It was horribly painful business as usual until somewhere between feeds 4 and 5(?) I think...about mile 47 or so.  I was running/walking up a craggy little climb and at the top I go to hop and and my left shoe is feeling really slippery.  Every time I go to clip in it just slips off the pedal and my foot goes flying.  I get really confused for a second (cause my brain is barely working) and then I realize whats happened.  I check both sides of the pedal...nothing, check my shoe...nothing.  Cleat = gone.  I look around for maybe 30 secs and then got really broken mentally.  I was well on pace for sub 7hr at that point and probably closer to 6h30m.  Brad came up shortly after that and got by and I was sure that battle was over and I would never see him again and I would just slowly be bleeding time for the rest of the day getting swept up by the rest of my class and missing out on my goals for the day.

I kept moving in my somewhat bumbling manner but after maybe 3-4 miles I realized that not only was no one catching me, not only just no SSers but no geared riders either, but I was actually still coming up on riders and passing them.  I got a giant mental surge of "F this! if there is anyone that can pull off something as ridiculous as this scenario its going to be me. Use your god damned brain, figure this out and get moving!"  Jake and Mike shred on flats all the time so I should be able to figure out shredding on worse than flats right?  I was actually able to figure out a semi efficient way of climbing by getting my toe spikes jammed in the pedal.  Wasn't ideal but it was working maybe 60% of the time.  Descending I was sliding my foot up and getting the heel lugs jammed up against the pedal and then leaning my foot way back and pushing forward and up.  Again, sketchy as hell but seemed to be working about 60% of the time.

Luckily I did a great job of managing fluids and food this year and never really had to worry about that stuff. I didn't feel awesome a few times during the race but that always went away and any feelings of cramps came and went as well.  And I never ended up really having to pee which is a good thing because my threat to pee myself in order to save time if I had to to make my 7hr goal probably wouldn't have happened.  Not sure I could make myself do that.

I was starting to get 'comfortable' with my left foot free style and I was most assuredly going way too fast on descents again.  One particularly awesome event happened as I was screaming down a dirt road descent.  I know the course fairly well now but some of the little details especially later in the course escape me sometimes.  Like how there was a hairpin right turn into singletrack at the bottom of this road.  As I see the signs I realize I don't really have time to scrub that much speed and I'm going to have to just rail it.  Usually that would be fine but its a right hand turn which means my left foot has to be the platform I rail against and its not connected to anything.  No other choice at this point but to lay it over, start carving and pray.  Unfortunately the ground was not smooth and the first rock/bump I hit dislodged my foot, I lost my platform to push against and I laid it down and flew into the woods going probably 20mph.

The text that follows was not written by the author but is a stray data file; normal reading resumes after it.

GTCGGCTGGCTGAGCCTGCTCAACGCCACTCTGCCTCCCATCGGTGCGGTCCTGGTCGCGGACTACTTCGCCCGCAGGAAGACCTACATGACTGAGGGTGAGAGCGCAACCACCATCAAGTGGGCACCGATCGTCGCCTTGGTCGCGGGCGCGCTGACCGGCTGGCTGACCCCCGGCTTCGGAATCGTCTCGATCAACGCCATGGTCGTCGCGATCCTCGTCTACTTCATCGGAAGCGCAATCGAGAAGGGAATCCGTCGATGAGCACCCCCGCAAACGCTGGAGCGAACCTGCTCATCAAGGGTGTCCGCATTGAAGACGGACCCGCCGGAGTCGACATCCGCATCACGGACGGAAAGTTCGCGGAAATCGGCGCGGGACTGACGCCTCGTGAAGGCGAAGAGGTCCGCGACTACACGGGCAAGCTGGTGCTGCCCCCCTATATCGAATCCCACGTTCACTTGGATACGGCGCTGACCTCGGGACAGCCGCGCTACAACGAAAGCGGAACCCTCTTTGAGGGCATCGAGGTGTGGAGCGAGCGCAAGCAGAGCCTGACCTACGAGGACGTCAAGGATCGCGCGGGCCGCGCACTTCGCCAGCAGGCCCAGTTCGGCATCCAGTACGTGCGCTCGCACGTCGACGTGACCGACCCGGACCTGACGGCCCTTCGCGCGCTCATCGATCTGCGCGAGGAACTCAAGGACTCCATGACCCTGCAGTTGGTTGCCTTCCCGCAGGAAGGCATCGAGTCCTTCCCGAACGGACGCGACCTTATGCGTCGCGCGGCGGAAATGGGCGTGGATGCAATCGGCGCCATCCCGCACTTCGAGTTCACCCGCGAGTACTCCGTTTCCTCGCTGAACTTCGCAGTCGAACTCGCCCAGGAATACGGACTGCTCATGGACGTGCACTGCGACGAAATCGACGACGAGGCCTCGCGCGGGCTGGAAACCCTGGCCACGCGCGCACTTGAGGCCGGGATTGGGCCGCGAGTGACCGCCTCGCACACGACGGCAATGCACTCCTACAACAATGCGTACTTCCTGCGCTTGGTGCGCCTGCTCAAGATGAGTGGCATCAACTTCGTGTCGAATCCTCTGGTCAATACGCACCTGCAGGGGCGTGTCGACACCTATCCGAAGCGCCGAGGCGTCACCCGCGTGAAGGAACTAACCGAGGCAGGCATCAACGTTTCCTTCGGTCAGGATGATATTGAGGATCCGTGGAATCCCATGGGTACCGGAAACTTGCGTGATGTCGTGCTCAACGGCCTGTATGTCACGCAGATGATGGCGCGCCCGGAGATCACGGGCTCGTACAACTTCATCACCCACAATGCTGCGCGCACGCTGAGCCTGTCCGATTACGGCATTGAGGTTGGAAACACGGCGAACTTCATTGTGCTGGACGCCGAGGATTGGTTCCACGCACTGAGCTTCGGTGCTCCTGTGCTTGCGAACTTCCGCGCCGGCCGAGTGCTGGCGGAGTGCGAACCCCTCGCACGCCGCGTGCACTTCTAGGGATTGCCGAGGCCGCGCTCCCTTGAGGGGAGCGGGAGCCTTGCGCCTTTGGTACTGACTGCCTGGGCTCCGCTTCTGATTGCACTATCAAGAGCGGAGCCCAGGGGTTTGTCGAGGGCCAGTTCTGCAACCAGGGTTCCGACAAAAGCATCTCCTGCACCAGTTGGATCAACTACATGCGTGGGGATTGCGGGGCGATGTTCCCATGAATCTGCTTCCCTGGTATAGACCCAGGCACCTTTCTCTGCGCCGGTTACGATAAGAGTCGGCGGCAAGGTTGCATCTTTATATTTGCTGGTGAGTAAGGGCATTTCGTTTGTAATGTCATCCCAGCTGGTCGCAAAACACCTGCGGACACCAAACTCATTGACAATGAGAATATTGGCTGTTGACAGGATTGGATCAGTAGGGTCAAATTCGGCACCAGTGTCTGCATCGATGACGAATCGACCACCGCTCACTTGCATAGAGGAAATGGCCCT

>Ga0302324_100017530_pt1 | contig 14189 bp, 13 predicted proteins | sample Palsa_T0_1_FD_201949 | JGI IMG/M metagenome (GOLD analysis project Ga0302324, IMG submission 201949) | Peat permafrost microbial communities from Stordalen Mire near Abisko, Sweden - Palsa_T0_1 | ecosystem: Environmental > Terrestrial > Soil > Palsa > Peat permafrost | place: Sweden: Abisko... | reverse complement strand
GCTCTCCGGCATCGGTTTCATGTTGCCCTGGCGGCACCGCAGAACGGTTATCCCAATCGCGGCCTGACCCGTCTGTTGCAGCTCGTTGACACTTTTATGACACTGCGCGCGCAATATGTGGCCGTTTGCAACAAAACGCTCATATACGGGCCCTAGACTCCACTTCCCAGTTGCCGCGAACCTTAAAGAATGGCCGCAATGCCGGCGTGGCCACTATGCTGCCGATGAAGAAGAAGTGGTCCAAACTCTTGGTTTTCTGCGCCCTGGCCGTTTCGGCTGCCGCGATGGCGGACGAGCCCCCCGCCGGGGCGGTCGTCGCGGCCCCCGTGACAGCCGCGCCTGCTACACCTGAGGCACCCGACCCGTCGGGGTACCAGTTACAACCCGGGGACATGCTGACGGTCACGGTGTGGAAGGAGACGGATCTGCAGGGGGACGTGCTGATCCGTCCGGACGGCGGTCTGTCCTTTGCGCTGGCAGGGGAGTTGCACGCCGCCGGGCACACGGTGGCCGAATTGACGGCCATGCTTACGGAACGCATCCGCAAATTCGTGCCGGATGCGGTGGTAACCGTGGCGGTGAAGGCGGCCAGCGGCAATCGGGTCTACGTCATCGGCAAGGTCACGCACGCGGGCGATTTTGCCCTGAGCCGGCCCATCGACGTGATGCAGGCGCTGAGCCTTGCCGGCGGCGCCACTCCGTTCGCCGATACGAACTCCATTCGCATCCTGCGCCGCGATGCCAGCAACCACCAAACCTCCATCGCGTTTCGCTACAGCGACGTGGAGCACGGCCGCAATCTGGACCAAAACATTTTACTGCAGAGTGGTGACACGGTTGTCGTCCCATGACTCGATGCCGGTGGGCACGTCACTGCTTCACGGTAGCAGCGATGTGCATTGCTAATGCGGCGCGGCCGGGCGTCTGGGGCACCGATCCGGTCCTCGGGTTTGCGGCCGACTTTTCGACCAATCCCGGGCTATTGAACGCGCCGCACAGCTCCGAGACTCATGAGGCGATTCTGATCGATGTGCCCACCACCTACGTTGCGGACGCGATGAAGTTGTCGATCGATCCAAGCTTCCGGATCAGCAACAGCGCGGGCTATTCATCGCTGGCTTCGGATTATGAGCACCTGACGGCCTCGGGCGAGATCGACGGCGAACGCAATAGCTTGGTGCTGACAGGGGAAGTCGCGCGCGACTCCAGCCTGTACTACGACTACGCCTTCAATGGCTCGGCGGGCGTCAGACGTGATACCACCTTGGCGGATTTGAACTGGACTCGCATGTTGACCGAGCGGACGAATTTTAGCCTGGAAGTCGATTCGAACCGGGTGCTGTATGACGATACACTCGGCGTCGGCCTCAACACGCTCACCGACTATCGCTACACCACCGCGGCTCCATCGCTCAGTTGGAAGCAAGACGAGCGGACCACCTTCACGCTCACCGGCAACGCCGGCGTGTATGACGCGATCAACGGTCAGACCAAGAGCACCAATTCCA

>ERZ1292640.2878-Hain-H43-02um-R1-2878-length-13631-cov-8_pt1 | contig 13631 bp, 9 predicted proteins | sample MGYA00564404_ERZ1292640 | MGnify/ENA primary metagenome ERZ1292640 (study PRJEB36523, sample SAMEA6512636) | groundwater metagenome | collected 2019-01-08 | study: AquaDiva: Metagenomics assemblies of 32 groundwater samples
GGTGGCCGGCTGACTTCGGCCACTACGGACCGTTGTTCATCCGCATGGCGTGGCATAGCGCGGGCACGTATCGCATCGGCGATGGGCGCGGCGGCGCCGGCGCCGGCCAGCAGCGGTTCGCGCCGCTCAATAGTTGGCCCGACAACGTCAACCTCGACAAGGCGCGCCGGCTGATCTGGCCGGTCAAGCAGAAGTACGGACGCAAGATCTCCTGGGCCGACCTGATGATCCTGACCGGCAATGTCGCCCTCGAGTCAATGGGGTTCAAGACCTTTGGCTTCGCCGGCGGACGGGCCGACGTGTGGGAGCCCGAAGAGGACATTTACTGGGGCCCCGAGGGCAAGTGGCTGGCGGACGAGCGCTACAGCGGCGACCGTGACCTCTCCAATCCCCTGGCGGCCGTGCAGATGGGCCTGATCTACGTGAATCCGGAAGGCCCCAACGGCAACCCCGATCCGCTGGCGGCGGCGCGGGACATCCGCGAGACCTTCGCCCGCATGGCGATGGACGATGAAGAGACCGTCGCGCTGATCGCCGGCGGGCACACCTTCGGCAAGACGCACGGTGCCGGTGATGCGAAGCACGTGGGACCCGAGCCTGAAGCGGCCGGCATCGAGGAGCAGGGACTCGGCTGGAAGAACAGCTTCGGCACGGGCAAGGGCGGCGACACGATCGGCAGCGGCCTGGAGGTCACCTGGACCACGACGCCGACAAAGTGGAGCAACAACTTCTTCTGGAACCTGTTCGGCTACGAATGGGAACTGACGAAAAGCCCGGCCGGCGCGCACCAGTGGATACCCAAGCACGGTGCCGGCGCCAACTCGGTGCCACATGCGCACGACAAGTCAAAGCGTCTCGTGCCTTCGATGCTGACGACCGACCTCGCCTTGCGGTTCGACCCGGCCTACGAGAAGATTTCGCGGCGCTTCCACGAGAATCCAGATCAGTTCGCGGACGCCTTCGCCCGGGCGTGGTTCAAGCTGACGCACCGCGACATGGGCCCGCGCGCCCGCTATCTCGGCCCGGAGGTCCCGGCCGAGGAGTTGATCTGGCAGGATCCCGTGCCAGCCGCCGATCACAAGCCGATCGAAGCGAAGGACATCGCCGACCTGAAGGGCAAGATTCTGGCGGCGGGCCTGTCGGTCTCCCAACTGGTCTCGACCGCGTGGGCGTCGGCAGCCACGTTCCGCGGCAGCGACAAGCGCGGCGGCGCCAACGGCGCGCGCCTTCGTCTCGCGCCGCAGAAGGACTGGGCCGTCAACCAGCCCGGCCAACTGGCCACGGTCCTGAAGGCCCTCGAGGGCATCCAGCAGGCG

Amazingly all I picked up were some superficial scrapes on my arm and hip...clean run through the trees.  A few dudes got a great show and I hopped back on and got back to it.  Shortly after that I roll up on Brad B. fixing a flat.  I'm back in 5th!  He didn't need any tools or tubes so I kept at it.  At this point I got another mental surge.  I was back in top 5, Brad was probably going to take at least another few minutes fixing that flat so if I stay on it I might stay clear, I think there were only 6-8mi or so left at that point.  Checking the clock I also thought there was an off chance I could still get in under 7hrs as well.  It was full blown game on at this point.  I was ready to suffer to a hilarious extent, no cleat and all.

I blew right through the last feed head down and hammering.  The singletrack at the end was interesting one footed.  Had a few close calls but no issues.  I was even still catching a few people here and there so I liked my chances and the clock looked good for me getting in under 7.  I was running/cramping on the hills but staying on it, basically racing at full XC pace and hurting like mad.  I was catching a guy just popping out of the singletrack onto the road at the campground and I took a deep breath...I was in the clear, I had time to make 7hrs and it was an easy haul to the finish...if the arrows had been pointing left like they usually are.  But they weren't.  Now this is probably my fault for being on cruise control heading into the race.  Its my forth year I don't need to go to racers meetings right?